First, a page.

In case you missed it, this year's Nutracon Conference attracted the health and nutrition industry's senior-level innovators, brand managers and professionals interested in sharpening their understanding of the impact of 'next generation' ingredients, emerging markets and regulatory constraints. The hot topic was GMPs.
After the conference, more than 52,000 retailers, manufacturers and industry professionals perused 3,392 exhibits at the Anaheim Convention Center in California, comprising the nation's largest natural, organic and healthy-products trade show, Natural Products Expo West/SupplyExpo 2008 (www.expowest.com). The event is produced by New Hope Natural Media, a division of Penton Media.
What they said…
GMP compliance — Are you ready? With a looming June deadline underfoot for companies with 500 or more employees on the payroll, Good Manufacturing Compliance rules are pending. Marc Ullman, of Ullman, Shapiro, Ullman, and Joseph Betz, PhD, from the Office of Dietary Supplements, National Institutes of Health, warned of coming actions by the FDA. The word on the street is that the FDA is conducting intensive training of inspectors in preparation for some high-profile inspections, says Ullman. Betz warns of mountains of paperwork and mandatory training and qualifiers for employees, supervisors, and even consultants and vendors. "The days of using brokers for raw materials from anonymous sources are probably over," Ullman says.
Global supply-chain management — Quality is king. In the game of supply and demand, it's largely a price game or a quantity game, says Larry Kolb, TSI Health Science's president of operations. Such an approach represents a deep lack of understanding about the importance of quality, he says. The five-member panel, including Kolb; Loren Israelsen, LDI Group; Sasha Issenberg, author of The Sushi Economy; Guy Langer, DD Chemco; and Steve Allen of Nestlé, cited the need for intense certification programmes for raw-materials sources. "Cheating will happen," Kolb says, "but this is not a China problem. It must become a 'how' question, not a 'where' question, because roles can change." Panelists agree that after years of lax oversight from the FDA, the agency will soon become an active regulator, and that industry members need to better understand the supply chain. Among the suggestions: go to China and track your sources; require your supplier to be third-party audited; embrace validation and established monographs..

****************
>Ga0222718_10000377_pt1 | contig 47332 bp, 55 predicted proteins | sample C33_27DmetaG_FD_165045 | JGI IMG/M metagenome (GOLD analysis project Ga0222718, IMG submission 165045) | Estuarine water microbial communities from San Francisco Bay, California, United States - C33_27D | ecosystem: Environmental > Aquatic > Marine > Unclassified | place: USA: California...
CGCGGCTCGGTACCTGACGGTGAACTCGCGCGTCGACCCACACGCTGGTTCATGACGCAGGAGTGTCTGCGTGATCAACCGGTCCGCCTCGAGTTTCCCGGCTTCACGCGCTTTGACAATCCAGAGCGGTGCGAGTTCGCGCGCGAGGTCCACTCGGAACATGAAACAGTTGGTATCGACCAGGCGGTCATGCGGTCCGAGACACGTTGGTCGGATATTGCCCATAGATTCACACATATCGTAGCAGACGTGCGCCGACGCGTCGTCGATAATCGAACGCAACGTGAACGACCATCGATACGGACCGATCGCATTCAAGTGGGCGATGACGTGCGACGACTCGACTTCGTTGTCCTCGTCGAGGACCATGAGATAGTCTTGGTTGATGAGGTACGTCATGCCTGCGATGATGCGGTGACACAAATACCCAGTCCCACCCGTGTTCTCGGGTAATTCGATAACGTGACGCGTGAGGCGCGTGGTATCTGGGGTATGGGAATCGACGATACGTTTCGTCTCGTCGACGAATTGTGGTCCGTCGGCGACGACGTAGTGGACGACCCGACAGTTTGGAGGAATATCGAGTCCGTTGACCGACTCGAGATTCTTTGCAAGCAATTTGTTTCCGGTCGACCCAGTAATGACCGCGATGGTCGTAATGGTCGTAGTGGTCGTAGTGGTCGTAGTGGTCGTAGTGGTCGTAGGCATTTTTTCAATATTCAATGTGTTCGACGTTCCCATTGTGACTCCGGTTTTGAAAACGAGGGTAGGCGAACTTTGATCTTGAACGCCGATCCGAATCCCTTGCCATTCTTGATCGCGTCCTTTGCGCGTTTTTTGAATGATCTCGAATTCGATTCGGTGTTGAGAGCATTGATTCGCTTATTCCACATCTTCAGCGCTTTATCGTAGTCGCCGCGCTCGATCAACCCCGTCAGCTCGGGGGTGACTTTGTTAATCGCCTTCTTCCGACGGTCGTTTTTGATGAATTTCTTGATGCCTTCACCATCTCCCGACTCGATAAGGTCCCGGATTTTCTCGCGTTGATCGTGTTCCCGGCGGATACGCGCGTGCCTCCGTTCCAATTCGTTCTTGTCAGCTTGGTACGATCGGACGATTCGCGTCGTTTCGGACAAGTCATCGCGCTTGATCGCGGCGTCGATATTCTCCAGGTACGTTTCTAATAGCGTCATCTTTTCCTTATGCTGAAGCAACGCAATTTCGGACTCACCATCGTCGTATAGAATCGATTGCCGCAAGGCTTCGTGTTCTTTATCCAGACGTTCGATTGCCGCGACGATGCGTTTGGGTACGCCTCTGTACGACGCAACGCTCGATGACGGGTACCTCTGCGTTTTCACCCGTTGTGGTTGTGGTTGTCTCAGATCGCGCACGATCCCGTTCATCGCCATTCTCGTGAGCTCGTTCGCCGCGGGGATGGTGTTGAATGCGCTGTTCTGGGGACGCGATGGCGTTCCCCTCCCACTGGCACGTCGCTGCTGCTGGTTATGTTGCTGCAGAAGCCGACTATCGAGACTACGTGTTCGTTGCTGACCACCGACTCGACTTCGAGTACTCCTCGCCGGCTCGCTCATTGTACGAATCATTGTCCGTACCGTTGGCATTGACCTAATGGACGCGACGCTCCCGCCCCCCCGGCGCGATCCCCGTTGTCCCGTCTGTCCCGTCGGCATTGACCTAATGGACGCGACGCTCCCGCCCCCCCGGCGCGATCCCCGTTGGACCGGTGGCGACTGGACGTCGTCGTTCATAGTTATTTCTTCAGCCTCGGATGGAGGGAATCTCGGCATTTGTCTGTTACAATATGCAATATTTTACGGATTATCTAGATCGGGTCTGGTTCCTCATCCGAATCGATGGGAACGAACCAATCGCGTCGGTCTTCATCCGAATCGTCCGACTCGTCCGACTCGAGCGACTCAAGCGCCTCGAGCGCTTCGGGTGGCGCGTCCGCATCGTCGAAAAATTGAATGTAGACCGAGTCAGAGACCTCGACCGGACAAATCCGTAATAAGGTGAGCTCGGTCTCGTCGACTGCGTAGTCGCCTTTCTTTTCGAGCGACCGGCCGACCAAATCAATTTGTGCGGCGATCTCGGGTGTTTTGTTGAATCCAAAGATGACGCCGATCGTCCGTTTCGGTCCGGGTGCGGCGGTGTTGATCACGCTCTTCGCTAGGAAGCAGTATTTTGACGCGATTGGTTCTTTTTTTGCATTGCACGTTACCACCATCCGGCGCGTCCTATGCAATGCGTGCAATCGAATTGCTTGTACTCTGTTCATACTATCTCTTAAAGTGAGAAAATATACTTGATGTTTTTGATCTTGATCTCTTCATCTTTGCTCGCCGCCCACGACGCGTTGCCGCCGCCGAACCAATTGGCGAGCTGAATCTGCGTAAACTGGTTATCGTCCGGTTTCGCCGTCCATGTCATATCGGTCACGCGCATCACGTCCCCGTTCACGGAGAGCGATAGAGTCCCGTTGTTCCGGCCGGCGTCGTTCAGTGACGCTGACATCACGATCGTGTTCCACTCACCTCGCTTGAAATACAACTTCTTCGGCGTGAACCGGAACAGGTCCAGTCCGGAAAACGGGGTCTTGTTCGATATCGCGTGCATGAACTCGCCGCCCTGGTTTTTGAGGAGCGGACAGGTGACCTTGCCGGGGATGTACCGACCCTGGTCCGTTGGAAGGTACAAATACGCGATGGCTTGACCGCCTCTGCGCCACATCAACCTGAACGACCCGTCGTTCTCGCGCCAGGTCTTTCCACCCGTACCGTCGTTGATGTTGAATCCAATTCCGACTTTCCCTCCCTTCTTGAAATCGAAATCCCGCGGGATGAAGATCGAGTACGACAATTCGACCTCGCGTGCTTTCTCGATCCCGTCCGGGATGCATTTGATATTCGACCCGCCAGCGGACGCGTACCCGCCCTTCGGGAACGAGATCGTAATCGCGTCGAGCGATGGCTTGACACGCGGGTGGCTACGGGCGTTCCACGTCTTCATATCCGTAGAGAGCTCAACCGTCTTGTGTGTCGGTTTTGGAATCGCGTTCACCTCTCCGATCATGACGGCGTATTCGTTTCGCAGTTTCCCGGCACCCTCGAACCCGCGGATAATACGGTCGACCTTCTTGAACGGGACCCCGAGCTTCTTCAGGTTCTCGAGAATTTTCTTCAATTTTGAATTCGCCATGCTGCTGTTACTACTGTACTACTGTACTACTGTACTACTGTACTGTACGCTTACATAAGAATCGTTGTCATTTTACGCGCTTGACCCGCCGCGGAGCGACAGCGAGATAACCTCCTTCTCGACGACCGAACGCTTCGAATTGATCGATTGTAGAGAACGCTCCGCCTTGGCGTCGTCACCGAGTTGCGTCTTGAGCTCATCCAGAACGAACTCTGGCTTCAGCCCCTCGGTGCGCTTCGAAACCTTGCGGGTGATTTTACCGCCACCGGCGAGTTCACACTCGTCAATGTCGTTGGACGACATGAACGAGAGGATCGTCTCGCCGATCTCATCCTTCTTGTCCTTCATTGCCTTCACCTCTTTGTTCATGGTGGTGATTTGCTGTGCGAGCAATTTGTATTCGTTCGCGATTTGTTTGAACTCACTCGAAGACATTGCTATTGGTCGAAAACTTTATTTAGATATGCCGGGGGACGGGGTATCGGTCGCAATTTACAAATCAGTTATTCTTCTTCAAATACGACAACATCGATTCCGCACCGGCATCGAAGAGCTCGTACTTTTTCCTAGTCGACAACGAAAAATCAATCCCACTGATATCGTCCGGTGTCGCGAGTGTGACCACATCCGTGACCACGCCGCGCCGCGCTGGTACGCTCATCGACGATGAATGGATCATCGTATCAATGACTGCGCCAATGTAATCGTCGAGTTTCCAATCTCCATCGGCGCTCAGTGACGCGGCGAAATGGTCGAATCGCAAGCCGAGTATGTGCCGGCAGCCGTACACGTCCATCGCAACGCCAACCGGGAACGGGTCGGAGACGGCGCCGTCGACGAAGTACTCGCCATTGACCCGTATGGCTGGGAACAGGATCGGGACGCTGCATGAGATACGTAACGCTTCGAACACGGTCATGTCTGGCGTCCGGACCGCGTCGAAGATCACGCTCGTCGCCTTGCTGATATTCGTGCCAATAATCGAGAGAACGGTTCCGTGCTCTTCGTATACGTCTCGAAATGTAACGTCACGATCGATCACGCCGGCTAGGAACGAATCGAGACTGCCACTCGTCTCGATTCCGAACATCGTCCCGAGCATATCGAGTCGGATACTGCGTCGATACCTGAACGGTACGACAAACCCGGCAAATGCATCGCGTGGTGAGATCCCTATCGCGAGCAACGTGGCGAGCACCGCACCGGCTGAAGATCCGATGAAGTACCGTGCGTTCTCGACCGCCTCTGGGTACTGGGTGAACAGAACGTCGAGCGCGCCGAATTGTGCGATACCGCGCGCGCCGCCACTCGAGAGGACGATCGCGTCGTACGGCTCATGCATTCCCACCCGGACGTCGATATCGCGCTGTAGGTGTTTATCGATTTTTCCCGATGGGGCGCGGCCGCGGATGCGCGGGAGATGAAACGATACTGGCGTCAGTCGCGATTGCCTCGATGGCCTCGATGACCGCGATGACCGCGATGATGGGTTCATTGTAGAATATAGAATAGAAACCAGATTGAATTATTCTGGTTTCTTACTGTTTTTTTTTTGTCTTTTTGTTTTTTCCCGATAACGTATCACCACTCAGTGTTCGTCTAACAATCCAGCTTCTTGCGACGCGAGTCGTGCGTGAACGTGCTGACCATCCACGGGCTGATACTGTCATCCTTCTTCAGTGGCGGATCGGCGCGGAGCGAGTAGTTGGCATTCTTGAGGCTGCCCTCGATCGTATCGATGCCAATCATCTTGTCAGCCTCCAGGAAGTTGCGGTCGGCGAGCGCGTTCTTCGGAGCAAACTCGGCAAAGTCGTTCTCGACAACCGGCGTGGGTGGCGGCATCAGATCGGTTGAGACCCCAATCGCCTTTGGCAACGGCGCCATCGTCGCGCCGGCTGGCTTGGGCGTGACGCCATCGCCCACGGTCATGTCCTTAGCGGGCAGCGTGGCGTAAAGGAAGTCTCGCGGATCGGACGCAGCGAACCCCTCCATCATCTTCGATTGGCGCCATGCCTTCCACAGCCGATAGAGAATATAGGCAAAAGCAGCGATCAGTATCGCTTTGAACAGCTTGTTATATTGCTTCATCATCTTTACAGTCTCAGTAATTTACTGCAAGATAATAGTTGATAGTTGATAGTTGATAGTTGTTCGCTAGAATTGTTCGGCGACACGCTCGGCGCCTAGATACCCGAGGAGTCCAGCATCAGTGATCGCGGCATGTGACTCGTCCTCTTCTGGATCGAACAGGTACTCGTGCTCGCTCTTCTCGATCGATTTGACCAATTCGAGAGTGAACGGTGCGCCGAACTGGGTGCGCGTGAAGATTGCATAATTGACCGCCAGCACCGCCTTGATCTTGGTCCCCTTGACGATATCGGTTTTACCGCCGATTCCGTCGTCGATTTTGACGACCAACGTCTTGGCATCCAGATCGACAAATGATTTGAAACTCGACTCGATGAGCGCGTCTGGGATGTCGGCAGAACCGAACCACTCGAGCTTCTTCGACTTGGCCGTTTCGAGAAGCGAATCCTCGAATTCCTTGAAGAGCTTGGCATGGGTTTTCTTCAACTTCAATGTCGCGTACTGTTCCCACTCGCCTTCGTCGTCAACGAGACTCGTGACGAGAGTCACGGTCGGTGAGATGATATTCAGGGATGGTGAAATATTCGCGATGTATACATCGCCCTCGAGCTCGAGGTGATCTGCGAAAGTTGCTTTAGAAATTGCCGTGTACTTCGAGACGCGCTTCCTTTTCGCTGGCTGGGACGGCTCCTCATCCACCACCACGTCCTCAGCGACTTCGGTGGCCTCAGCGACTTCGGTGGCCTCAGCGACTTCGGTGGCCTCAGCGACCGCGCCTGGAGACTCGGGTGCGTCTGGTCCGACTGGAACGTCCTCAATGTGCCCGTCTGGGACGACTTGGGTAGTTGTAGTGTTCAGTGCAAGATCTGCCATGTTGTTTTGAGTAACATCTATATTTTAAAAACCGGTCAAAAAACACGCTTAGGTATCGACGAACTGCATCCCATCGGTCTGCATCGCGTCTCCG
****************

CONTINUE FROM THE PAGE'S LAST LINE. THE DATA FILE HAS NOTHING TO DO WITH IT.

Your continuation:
Counterfeiting: it isn't just about watches anymore. A problem once limited to consumer goods such as handbags and watches, product counterfeiting has now raised serious concerns for pharmaceuticals, dietary-supplements and nutritional companies, says Shane Freedman, legal counsel for Patton Boggs. "If you don't think your product is being counterfeited, you aren't looking hard enough," Freedman says. The Web-based technology opens the door for anyone to forge your product, he warns, and the new GMPs place the onus and liability for injury or even death squarely on the shoulders of the legal manufacturer, not the fraudulent one. Protecting your product integrity, intellectual property, and consumer safety and confidence is paramount in today's gray market of Internet sales. The lack of confidence in raw materials imported from overseas only compounds this difficult problem, he adds.
New strategies, science and applications for probiotics. Beyond GMPs, exciting new developments in the probiotics market drew a large crowd to hear presenters Steve Demos, founder of NextFoods; and Julian Mellentin of New Nutrition Business. Mellentin outlined the elements of success that have allowed probiotic products such as Activia and Actimel to flourish. These include communicating easy-to-understand science of immunity; consistent advertising appeal to family health needs; and the emphasis on the physiological, intellectual and emotional benefits of probiotics. Demos, whose new company is betting on GoodBelly, a probiotic fruit drink, pointed to the Japanese market, always a precursor of Western markets, showing that 60 per cent of functional-foods sales there are focused on gut health. The worldwide market for probiotic products is estimated to be $15 billion.
Dates to remember
23-24 June — Nutracon Europe 2008, Cologne, Germany
26-28 June — Natural Products Expo Asia, Hong Kong, China
12-19 July — NPA Natural MarketPlace, Las Vegas, Nevada
23-25 July — NBJ Summit, Dana Point, California
6-7 October — Healthy Foods European Summit, London, UK
15 October — The Healthy Foods Conference, Boston, Massachusetts
15-18 October — Natural Products Expo East, Boston, Massachusetts